Big thank you from

The wonder of the views from Cavehill

by Paul Cormacain

OUR ancestors used to live on Cavehill, and on top of the other mountains around Belfast, and they chose these spots so that they could look out and admire. If you ever walked the famous Belfast Hills Walk you will have seen different countries and different counties, and you will have been impressed. Our ancestors saw the sights, and wondered, and were pleased, and we saw the sights, and are impressed.

We went up Cave Hill last week for a walk.

In Belfast Castle Grounds we saw a grand total of two cows and one rabbit, for it was a bad day for rabbits and cows.

A grey squirrel sat close to us for a time, and than a youth with dog came by and the the squirrel left, quickly.

The cows were grazing in what seemed like inaccessible spots in thick growth, certainly I would not have liked to have gone to the same place as they. Otherwise I might be there still.

The rabbit was feeding on the path in front of us and moved slowly along as we moved slowly towards it. Eventually it slipped into the undergrowth, and was seen no more.

It was warm, sunny, bright and quiet as we walked a couple of miles.

As we were leaving the mountain young school-age joggers and other visitors were arriving, but we had the place almost to ourselves most of the walk.

One reference book said that during the quiet times we had a chance of seeing a fox or a badger so we kept hoping and looking.

We found a badger sett, but that was the nearest we got to fox or badger. Where were all the animals we wondered?

Why was there only one rabbit, we wondered. Why did we only see one squirrel, we wondered. Why did we see no raptors when in the past we noted buzzards, sparrowhawks, peregrines, kestrels? There have been reports of long-eared owls in the vicinity, but we had never seen any in the past.

Then we came across a magpie in a nest. It was sitting there, and poking round with its bill into the sticks that made up the nest.

Its inbuilt clock was wrong by nearly half a year, but the weather was so nice it might have been spring.

Come the spring, it will look natural for a magpie to poke around a nest, at this time of year it looks out of character and out of season.

The rough winds had not yet managed to dislodge the loads of leaves on the trees. The Scots pines were unconcerned, as they do not shed their leaves anyway, being evergreen and having a policy of continuous replacement.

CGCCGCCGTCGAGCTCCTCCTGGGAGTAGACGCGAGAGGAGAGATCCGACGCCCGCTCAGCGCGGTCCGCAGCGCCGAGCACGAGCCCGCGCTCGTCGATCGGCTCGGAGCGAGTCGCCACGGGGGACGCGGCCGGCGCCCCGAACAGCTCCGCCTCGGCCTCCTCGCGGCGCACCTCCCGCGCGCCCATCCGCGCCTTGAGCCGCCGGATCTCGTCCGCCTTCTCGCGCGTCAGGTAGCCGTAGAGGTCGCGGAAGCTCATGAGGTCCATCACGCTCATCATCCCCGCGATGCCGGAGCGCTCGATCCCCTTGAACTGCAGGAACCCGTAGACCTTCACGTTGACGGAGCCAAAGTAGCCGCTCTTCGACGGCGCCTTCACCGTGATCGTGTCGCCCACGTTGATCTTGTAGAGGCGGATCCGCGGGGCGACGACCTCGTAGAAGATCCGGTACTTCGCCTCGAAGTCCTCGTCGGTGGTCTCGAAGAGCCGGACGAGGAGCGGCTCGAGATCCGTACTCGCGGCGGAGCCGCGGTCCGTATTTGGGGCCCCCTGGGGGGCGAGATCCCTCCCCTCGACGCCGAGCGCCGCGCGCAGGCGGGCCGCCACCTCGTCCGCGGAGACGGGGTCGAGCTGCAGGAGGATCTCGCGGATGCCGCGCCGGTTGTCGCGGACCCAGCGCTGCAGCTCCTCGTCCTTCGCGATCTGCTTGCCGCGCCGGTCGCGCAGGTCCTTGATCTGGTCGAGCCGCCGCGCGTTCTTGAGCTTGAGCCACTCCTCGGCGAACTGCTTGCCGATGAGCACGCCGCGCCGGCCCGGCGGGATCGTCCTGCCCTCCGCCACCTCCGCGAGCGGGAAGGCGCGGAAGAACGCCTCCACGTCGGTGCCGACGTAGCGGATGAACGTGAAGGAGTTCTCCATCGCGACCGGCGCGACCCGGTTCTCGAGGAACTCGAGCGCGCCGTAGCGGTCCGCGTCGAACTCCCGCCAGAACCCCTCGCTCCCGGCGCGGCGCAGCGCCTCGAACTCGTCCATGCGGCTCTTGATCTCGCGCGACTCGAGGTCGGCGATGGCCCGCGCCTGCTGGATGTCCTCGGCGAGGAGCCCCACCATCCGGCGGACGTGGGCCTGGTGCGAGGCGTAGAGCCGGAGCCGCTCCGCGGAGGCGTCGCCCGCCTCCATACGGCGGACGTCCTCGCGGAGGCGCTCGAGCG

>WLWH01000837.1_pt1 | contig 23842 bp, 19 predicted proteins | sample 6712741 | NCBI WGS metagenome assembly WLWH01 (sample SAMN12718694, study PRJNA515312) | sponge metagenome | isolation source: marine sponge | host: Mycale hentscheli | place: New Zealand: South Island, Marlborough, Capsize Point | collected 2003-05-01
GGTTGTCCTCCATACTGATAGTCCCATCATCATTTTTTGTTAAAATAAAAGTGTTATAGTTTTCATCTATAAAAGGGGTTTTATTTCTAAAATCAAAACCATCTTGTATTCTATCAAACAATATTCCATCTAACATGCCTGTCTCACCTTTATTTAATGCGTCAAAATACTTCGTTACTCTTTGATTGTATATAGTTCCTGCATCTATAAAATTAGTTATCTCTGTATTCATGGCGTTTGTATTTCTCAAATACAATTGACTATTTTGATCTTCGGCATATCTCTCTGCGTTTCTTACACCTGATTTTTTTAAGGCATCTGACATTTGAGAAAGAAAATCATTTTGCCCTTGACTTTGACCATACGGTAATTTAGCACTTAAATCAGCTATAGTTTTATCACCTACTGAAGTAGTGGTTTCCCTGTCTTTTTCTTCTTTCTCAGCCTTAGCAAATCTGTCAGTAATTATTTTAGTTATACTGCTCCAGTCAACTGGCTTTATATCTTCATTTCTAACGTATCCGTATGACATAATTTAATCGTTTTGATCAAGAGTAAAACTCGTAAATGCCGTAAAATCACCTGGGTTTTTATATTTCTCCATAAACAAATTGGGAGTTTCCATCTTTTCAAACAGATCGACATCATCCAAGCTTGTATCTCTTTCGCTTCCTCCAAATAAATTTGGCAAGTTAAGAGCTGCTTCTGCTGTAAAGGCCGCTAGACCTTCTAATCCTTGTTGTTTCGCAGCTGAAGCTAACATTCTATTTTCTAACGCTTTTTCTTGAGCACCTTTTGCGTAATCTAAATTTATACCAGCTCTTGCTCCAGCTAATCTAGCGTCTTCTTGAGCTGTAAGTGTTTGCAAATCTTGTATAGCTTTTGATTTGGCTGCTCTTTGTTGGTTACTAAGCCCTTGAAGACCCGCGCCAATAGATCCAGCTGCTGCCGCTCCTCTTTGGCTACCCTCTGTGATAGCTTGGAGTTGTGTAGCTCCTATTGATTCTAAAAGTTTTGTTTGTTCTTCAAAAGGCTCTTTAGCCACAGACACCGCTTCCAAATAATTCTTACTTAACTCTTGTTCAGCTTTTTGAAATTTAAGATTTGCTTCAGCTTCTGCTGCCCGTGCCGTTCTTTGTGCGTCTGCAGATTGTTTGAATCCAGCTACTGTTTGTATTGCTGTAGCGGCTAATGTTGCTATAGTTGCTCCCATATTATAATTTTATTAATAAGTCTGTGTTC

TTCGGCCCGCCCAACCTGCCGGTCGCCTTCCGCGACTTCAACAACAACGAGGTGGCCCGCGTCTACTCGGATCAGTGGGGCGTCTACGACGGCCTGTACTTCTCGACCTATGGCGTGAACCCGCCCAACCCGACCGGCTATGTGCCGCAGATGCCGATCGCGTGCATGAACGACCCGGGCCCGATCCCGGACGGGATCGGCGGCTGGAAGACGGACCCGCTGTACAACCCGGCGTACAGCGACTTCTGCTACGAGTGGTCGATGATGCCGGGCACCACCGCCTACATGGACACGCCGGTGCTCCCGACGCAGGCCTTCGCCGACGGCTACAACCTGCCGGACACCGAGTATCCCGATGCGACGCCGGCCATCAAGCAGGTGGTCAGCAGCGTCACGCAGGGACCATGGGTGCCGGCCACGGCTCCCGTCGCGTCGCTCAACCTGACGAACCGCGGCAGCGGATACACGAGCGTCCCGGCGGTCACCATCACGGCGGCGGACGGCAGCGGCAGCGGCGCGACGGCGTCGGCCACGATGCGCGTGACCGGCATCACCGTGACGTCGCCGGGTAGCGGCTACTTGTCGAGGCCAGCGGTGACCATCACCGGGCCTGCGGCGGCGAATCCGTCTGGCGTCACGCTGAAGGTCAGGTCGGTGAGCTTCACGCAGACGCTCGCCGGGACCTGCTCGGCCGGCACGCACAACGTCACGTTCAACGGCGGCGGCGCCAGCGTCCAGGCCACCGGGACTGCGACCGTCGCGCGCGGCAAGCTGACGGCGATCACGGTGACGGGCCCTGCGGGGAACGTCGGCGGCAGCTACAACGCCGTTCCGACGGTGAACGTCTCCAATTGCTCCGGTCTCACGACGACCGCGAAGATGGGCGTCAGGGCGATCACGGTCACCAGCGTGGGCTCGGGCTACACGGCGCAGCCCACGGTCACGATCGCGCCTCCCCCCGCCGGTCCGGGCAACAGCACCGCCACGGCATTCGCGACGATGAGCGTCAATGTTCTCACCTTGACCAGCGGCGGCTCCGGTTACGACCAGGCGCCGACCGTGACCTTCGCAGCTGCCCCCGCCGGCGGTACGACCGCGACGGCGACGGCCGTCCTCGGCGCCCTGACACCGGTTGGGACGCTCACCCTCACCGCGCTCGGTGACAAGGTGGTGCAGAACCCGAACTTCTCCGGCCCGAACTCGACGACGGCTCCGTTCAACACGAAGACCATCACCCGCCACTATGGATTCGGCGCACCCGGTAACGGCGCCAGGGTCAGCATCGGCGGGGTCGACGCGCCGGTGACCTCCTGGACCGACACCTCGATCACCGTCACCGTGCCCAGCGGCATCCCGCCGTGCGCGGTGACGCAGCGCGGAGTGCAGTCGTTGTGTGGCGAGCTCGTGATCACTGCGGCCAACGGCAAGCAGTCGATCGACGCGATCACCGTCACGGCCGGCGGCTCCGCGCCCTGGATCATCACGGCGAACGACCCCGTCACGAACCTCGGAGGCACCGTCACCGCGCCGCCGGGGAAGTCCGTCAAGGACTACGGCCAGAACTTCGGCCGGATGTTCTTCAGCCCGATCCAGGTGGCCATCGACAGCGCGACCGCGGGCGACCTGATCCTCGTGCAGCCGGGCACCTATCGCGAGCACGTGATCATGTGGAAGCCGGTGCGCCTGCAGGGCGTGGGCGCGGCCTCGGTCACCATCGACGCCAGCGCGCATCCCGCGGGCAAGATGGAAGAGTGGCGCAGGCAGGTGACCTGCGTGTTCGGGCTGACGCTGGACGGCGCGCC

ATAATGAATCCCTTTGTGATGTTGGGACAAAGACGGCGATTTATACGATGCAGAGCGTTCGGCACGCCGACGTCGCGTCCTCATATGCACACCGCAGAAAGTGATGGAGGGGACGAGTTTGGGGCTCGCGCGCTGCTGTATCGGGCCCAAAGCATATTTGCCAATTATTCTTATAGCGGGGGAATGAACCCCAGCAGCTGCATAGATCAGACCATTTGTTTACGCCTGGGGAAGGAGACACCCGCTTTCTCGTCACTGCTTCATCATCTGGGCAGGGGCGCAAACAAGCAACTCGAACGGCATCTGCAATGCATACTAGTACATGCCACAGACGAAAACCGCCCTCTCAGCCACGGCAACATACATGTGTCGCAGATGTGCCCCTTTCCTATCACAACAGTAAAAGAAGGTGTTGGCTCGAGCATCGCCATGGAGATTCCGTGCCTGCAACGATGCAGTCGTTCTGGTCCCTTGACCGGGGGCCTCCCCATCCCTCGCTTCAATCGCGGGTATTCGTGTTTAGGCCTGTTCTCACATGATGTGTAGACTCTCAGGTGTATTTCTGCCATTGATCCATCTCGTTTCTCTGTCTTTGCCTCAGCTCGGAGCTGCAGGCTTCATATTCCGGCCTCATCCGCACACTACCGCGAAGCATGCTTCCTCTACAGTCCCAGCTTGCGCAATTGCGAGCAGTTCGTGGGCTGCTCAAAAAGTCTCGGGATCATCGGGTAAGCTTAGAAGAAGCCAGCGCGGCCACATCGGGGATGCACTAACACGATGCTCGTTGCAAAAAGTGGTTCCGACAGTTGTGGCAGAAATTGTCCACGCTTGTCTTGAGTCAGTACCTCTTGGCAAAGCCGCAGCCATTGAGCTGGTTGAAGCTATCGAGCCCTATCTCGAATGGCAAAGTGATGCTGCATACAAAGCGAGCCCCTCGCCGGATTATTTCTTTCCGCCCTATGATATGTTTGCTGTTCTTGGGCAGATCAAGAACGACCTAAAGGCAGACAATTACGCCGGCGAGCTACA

Blackberry bushes still had some flowers on them. Strange to see that, and us nearly into December. The blackberries had some small, stunted, and I suspect inedible fruit on them, but for once I passed on blackberries.

On a patch of open ground we saw a magnificent magpie strutting his stuff. Did you ever remark how grand the magpie can look in the sunlight, how he can have a majestic walk, and how the sun shining on his plumage just highlights him?

A pair of mistle thrushes in the vicinity became jealous at his appearance, and started to mob him.

The mistle thrushes had nothing to be ashamed of, because they too looked great in the sun. Perhaps a long memory of a dastardly deed long done triggered this response, for every time the magpie landed one or other of the thrushes would attack him.

Eventually, in desperation, he took himself off.

We did not get as far as McArt's Fort, but looked up from below and thought about the historical significance of the site.

Apart from being a spot where our ancestors, and ourselves, could look at the magical view, it was also the spot that some Protestants Republicans set up the Society of United Irishmen. That was in 1791!

Coming Events

Saturday 23 November - The Reedy Flats Ramble is at Lough Neagh Discovery Centre at 1 pm, with Walter Culbert showing the local wildfowl. Details from 3832 2205

Monday 25 November - Lisburn RSPB is holding its monthly meeting at The Friends' Meeting House, where Don Scott will intrigue with tales of raptors who fly by day and night. Time is 7.30, details from 4062 6125

Wednesday 27 November - Butterfly Conservation will hear about Conserving Rare Butterflies from Nigel Bourn, and all are welcome. Details from 9258 4019.

Thursday 28 November - Birdwatch morning at Castle Espie, 11.30, more by phoning 91874146

Sunday 1 December - Winter Nature Ramble at Castle Espie, 2.30, talk to 91874146

Monday 9 December - Lisburn RSPB is having a Members' Night at 7.30 in The Friends' Meeting House.

Ulster Star